The ride to the top is hard

Snow MountainsThere was a time when fame was earned through sheer hard work and dues paid, a journey that was sometimes painful emotionally and more often than not very, very slow. For instance, the writers, bands, film stars and comedians of my youth, despite enjoying widespread celebrity and kudos in the limelight for a time, only got there because they slugged their way through countless years (sometimes decades) of toil, rejection and drudgery to get where they were. Those years honed them as artists (and as people), and what followed were the true rewards for hard graft. Underlying it all, however, is the undeniable fact they possessed talent, as well as a certain intangible ‘something’ which elevated them above all the other hopefuls.

The result of today’s culture of ‘instant fame’ is that, beyond a certain point, there are some types who really do expect that fame to be theirs as well. Write a book, upload it to Amazon, and just watch the money rolling in. Become another e-publishing phenomenon like Amanda Hocking – start selling not just in the thousands but stratospherically into the millions. Following that, naturally, will be the multi-book publishing deal with one of the majors and maybe the film rights. All those television appearances and interviews, perhaps even awards. All this simply because a newbie writer decided, upon seeing someone like Ms Hocking achieve the success she has (regardless of merit or otherwise), that they wanted to be a part of the revolution, so they wrote a book and uploaded their e-book onto an international e-book sales platform. All they had to do was sit back and wait. What appears to have gone by the wayside in all this is the idea that it takes hard work and sheer determination, allied to talent, to make this scenario happen and even then there’s no guarantee. There appear to be more than a few individuals who truly do labour under the illusion that what I’ve described above is exactly how it’ll play out for them.

An overnight success rarely occurs overnight

Torn by Amanda HockingAnd that’s what worries me. At the heart of this is a basic lack of self-awareness, plus a cavalier disregard for commonsense. Becoming a well-known writer is a laudable ambition, no doubt about that, but that aim has to be tempered with the hammer of realism and reason. Just how likely is it to happen? Even if a writer does start creating a buzz about their fiction and essentially becomes an ‘overnight’ success, who’s to say that the preceding five to ten years hasn’t been spent in honing and carefully nurturing their talent? The writers you particularly resonate with, especially those who keep on bringing out the goods time after time, have gone this route. Additionally, they have learnt a craft and suffered the proverbial slings and arrows of outrageous fortune, attracting both the good notice and the not so good. On top of that, they’ve read and studied the masters of the past, and have taken advice from fellow writers, editors and, yes, even reviewers. These people understand story and the art of word-smithing. They know what makes a story work and what doesn’t, and those aspiring authors who wish to join their favourites up there amongst the gods would do well to listen to these experts.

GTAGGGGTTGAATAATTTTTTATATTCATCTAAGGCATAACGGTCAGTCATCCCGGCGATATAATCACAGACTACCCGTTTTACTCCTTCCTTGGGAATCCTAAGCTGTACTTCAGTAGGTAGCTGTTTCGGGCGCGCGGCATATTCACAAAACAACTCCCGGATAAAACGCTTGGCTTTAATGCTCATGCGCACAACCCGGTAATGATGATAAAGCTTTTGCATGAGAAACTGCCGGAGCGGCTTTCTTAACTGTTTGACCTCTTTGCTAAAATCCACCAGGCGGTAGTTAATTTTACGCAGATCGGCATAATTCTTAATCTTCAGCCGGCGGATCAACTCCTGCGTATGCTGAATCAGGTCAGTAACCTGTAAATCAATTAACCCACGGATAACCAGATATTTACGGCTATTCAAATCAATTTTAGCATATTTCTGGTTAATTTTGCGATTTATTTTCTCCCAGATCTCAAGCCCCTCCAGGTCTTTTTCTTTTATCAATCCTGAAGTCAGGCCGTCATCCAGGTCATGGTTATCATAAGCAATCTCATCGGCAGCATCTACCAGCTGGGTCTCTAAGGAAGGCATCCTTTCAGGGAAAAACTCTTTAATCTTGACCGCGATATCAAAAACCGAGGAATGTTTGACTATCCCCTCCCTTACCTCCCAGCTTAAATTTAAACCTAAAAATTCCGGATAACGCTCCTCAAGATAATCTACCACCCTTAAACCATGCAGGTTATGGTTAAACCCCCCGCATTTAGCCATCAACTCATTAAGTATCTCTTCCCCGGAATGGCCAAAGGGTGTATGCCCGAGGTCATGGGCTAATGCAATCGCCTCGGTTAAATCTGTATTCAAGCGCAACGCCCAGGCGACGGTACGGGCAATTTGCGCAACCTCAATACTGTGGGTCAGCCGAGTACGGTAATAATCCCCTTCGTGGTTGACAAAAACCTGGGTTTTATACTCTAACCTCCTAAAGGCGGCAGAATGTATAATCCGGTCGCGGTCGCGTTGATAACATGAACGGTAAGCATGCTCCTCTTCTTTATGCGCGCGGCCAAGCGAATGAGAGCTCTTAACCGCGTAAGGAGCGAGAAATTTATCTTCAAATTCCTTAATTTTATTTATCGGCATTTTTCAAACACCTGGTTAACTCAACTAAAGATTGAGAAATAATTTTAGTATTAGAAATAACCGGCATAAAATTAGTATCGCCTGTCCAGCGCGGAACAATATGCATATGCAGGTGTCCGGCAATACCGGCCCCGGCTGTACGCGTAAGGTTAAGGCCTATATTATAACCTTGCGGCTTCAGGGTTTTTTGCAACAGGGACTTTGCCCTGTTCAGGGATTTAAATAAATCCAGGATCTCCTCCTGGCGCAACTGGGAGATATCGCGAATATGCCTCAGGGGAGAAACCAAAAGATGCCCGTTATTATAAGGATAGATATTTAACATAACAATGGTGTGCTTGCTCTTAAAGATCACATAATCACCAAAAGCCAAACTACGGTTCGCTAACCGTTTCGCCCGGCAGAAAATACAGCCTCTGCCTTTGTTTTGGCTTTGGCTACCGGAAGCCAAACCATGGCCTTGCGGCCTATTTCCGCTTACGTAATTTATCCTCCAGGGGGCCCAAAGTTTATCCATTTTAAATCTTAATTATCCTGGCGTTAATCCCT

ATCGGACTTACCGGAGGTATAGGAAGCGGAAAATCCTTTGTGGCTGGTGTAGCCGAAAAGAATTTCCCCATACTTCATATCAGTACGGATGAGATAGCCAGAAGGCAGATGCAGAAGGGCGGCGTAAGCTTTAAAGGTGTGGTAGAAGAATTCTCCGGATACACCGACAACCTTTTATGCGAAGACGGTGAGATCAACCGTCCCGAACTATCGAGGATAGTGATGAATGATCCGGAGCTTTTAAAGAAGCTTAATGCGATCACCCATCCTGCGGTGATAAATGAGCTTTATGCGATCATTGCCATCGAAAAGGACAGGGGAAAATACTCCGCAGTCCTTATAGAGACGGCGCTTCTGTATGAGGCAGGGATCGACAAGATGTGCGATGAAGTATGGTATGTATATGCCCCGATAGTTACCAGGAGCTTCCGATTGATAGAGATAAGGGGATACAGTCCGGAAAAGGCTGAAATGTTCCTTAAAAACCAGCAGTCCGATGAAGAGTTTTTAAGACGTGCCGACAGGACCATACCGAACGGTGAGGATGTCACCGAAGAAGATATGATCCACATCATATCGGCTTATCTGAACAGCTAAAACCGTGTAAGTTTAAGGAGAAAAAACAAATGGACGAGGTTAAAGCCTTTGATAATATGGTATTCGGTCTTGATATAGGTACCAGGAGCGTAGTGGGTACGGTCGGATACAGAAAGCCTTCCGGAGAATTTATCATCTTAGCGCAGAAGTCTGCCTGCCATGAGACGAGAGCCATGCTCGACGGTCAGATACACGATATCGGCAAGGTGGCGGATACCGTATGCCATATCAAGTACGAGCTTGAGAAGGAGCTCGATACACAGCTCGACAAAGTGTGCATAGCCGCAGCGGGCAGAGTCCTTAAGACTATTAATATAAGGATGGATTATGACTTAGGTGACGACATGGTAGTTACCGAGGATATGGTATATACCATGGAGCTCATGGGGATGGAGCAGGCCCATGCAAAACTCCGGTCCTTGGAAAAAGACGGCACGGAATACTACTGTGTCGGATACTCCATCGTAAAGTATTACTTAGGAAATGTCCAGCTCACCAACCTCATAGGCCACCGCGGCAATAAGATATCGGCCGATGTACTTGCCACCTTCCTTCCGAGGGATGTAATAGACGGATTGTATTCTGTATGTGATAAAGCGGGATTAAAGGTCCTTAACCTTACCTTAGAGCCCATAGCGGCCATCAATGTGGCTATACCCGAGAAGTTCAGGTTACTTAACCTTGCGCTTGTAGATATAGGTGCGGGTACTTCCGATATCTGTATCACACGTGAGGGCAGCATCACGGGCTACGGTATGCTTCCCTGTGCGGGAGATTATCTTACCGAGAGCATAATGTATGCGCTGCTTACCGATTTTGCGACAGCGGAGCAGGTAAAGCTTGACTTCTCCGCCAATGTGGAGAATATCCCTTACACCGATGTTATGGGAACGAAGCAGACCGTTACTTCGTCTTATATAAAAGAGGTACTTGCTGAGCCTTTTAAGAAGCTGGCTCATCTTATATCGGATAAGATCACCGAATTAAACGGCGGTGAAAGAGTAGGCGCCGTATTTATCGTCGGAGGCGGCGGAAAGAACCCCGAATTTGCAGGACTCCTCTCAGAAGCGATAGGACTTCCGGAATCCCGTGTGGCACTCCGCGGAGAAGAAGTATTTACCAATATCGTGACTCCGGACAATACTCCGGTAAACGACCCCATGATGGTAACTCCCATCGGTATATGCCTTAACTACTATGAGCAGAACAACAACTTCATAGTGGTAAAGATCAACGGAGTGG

It follows, then, that a constructive bad review is, in some instances, just as valuable (if not more so) than a good one (and this also applies to critiques as well). They can tell you where you’re going wrong, why your stories don’t work or why you keep getting rejected. The vast majority of fellow writers (in addition to the editors and publishers out there) are only too keen to help out a new author – let’s face it, they’ve already gone through many, if not all, the vicissitudes that regularly befall the new author. It behoves the latter to listen to the accumulated wisdom of these gurus – collectively they could save you some heartache.

The one-star sticklers

grumpy tortoiseThe astutely observant will have noticed that I qualified my statement opening the last paragraph with the word constructive. Another trend, which I’ve noticed springing up quite recently, is the pointlessly atrocious and vile 1* ‘review’, whose sole purpose appears to be to denigrate and upset. What I’ve discovered is that the anonymity of being behind a computer monitor almost gives carte blanche to some to trash the efforts of others, without risking any kind of payback. Most of these so-called ‘reviews’ can safely be ignored (or made fun of, depending on your preference), as they don’t offer anything beyond notification that the poster has nothing of any worth to put forward. One of the worst examples of pettiness I heard of recently was when someone gave a book a 1* review on Amazon simply because it wouldn’t download properly to the purchaser’s Kindle – let’s just say as kindly as we’re able to that that’s probably one of the most pointless exercises I’ve ever come across.